SG: I turned 14 that month, but I don’t think it was really my age. It was just who I had been raised to be and – I’d like to think – where I was raised, in York, PA. I was not taught to be fearful and ashamed or to cower before authority without question. I was not taught that sex is damaging or that it would diminish me. I understood that far worse things happen to people all the time. I was taught to be strong and confident, to be a survivor and to realize that those who would victimize me were the ones who were weak. Bad things happen in life. We must deal with what comes our way and not just roll over and die. People call this ‘victim blaming,’ but I call it good advice and something to strive for even when you think you can’t.  In his song “Refugee,” Tom Petty sings: “Somewhere, somehow, somebody must have kicked you around some/Tell me why you want to lay there, revel in your abandon.” Wise words.
We live in a world in which dogmatic halfwits like Laurie Penny can, in all seriousness, write one week that "most women don’t like to think of themselves as victims"; the next, she wailed about people being mean to her on Twitter for calling all men "trash". Geimer's sense of real justice puts the lie to hacks like Penny.

Monday, January 29, 2018

Bad Sex Is Always Men's Fault: The Hazards Of The Blank Slate

It is rare I get to lance a boil this large for free, but Lili Loufbourow's The Week essay, largely focusing on Andrew Sullivan's tangent following the Babe.net Aziz Ansari story, certainly qualifies. The Ansari story, which Caitlin Flanagan accurately labeled "revenge porn", describes a first date gone bad after the pseudonymous "Grace" decides to visit Ansari's apartment. Bad, fumbling sex ensues, which she resists in part and accedes in part. She eventually leaves.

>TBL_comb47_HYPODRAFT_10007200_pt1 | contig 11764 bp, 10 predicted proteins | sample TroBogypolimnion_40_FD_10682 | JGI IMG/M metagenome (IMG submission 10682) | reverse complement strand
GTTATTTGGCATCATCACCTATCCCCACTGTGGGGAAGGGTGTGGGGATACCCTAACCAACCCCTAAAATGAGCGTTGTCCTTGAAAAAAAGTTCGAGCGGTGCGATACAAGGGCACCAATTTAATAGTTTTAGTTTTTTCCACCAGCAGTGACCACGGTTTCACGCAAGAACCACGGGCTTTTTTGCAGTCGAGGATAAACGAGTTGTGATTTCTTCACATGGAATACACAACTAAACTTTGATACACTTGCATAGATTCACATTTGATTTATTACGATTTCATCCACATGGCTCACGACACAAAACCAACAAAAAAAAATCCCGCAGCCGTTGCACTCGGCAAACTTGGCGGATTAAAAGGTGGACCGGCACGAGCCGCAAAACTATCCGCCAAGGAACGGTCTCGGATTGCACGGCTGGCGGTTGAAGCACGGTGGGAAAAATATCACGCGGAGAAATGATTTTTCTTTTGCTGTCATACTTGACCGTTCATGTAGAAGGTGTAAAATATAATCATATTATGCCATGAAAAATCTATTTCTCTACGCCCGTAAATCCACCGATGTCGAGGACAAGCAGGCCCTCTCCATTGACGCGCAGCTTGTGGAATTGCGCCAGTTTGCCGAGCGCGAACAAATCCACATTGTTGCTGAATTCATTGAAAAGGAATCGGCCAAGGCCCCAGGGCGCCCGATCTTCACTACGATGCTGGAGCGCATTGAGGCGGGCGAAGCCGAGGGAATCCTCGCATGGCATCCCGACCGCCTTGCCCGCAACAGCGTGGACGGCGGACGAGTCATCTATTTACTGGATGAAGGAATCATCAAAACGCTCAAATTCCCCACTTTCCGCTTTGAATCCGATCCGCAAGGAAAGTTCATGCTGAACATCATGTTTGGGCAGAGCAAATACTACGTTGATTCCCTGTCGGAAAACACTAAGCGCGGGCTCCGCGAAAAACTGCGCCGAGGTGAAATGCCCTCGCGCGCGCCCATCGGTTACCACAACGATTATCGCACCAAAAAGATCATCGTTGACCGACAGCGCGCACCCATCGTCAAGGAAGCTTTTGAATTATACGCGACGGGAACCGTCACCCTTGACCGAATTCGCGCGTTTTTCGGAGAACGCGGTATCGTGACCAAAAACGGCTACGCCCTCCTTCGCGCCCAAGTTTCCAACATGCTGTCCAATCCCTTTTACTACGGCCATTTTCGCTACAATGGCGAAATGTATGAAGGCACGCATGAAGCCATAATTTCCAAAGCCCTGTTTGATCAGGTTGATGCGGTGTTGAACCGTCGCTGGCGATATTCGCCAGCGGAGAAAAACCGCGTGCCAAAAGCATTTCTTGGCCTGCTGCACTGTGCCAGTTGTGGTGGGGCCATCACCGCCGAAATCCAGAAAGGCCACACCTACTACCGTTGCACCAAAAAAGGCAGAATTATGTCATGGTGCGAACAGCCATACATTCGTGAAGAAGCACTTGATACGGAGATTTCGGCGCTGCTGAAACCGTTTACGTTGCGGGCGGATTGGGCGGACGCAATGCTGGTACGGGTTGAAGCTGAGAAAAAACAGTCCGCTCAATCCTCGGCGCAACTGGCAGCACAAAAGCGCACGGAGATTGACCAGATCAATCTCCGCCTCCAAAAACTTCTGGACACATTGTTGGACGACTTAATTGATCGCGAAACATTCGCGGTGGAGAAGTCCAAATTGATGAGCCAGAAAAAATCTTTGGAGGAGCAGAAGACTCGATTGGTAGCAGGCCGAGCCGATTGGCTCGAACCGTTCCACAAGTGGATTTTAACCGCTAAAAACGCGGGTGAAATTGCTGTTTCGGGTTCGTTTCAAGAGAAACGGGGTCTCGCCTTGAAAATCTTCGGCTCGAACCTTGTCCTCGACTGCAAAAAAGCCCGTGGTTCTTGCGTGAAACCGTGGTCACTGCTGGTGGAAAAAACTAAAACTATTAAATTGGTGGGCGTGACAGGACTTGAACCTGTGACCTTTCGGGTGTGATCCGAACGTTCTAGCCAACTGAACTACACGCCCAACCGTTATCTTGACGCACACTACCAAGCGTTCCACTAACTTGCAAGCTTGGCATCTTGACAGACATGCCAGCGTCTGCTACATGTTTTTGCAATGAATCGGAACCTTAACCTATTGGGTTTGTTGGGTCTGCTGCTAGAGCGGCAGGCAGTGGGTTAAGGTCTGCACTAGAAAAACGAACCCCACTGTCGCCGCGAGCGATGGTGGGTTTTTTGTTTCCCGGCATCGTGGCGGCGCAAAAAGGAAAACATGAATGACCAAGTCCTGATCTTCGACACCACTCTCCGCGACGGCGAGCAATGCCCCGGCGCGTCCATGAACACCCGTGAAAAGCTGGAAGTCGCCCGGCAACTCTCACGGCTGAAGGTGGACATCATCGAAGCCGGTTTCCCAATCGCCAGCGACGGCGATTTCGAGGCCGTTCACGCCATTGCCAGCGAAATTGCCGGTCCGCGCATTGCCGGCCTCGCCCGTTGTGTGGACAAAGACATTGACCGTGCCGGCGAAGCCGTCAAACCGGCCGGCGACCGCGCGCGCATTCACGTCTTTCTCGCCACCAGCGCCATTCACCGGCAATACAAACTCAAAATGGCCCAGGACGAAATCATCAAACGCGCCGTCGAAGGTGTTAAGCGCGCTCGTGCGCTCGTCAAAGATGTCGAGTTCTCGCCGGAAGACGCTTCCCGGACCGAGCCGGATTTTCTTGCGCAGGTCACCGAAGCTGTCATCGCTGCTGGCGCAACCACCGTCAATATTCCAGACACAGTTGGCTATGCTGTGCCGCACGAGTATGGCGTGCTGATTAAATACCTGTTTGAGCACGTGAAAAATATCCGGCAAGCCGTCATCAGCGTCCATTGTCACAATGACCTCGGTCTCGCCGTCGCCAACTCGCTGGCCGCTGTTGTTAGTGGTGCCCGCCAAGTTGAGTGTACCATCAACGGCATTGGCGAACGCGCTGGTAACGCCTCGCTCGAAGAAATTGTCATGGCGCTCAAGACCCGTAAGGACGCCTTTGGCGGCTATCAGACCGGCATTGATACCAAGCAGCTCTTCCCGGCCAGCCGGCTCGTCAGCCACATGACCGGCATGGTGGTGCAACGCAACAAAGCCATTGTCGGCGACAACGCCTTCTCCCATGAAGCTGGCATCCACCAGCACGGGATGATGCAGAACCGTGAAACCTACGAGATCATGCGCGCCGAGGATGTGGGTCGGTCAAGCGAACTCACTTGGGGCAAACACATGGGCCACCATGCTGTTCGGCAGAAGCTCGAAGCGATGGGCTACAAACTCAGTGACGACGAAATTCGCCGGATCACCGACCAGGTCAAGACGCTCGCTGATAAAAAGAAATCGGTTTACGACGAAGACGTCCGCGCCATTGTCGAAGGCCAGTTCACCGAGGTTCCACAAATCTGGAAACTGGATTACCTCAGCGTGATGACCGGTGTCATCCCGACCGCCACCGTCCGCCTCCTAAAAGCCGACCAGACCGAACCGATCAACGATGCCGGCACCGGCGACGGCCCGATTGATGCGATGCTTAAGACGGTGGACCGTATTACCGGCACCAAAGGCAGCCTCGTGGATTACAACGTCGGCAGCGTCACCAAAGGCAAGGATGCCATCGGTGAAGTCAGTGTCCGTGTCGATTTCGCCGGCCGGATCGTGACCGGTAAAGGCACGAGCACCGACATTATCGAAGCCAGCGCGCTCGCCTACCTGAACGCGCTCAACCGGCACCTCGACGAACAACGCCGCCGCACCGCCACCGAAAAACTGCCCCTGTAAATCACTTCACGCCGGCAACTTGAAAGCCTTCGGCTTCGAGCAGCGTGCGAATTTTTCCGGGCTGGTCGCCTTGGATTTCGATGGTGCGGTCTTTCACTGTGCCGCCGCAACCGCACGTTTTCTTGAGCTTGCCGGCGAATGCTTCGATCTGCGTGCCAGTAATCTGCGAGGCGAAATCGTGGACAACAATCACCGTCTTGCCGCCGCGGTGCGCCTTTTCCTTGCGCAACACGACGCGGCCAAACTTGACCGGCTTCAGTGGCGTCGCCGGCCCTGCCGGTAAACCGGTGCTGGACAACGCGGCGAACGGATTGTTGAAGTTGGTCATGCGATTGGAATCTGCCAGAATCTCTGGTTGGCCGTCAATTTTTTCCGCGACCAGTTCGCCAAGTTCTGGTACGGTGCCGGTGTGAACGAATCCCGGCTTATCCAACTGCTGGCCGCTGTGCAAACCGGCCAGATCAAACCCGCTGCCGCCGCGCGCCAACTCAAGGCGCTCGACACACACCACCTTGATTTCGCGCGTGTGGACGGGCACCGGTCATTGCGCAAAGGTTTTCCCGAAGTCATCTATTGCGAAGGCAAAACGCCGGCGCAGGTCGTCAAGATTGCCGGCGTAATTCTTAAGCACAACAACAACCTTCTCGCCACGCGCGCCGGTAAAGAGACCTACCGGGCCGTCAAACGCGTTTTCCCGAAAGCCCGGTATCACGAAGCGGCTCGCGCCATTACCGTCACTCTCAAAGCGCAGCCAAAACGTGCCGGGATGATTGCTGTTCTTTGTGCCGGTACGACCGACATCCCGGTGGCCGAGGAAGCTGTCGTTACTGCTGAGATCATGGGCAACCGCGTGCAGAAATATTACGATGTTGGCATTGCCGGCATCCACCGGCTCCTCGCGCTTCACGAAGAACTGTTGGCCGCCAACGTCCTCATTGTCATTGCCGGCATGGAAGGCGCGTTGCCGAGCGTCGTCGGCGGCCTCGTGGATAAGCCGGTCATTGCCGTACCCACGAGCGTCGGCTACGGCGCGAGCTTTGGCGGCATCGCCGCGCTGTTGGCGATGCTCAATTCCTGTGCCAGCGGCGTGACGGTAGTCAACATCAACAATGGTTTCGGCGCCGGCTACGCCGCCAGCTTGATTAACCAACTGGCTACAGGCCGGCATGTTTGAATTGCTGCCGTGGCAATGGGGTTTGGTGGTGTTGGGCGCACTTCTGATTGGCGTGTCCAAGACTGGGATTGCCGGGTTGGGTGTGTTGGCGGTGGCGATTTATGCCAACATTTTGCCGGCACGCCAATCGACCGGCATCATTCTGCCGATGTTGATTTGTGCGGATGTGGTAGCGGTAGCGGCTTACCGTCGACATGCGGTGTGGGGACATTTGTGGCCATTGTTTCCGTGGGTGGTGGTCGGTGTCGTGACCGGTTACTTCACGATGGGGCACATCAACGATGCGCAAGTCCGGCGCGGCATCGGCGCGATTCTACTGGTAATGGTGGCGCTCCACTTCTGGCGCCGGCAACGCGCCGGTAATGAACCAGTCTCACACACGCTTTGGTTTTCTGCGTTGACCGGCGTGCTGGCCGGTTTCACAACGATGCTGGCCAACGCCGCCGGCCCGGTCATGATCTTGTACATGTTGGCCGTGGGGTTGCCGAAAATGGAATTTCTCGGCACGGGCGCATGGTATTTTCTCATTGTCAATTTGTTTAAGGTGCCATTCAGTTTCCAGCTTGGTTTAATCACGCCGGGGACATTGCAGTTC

Sullivan's response aims not so much at that incident — covered elsewhere more extensively — but at the problem that male nature poses to academic gender studies that is, well, nature, i.e. genetic and driven largely by testosterone. "All differences between the genders [in the gender feminist telling]," he continues, "... are a function not of nature but of sexism." Loufbourow leaps from her feminist studies coffin to declare this bit of sunlight "beyond vapid", and his "attempt to naturalize the status quo is so damaging", as though acknowledging biological realities are somehow a political act.

In fact, it is. Loufbourow's main argument is that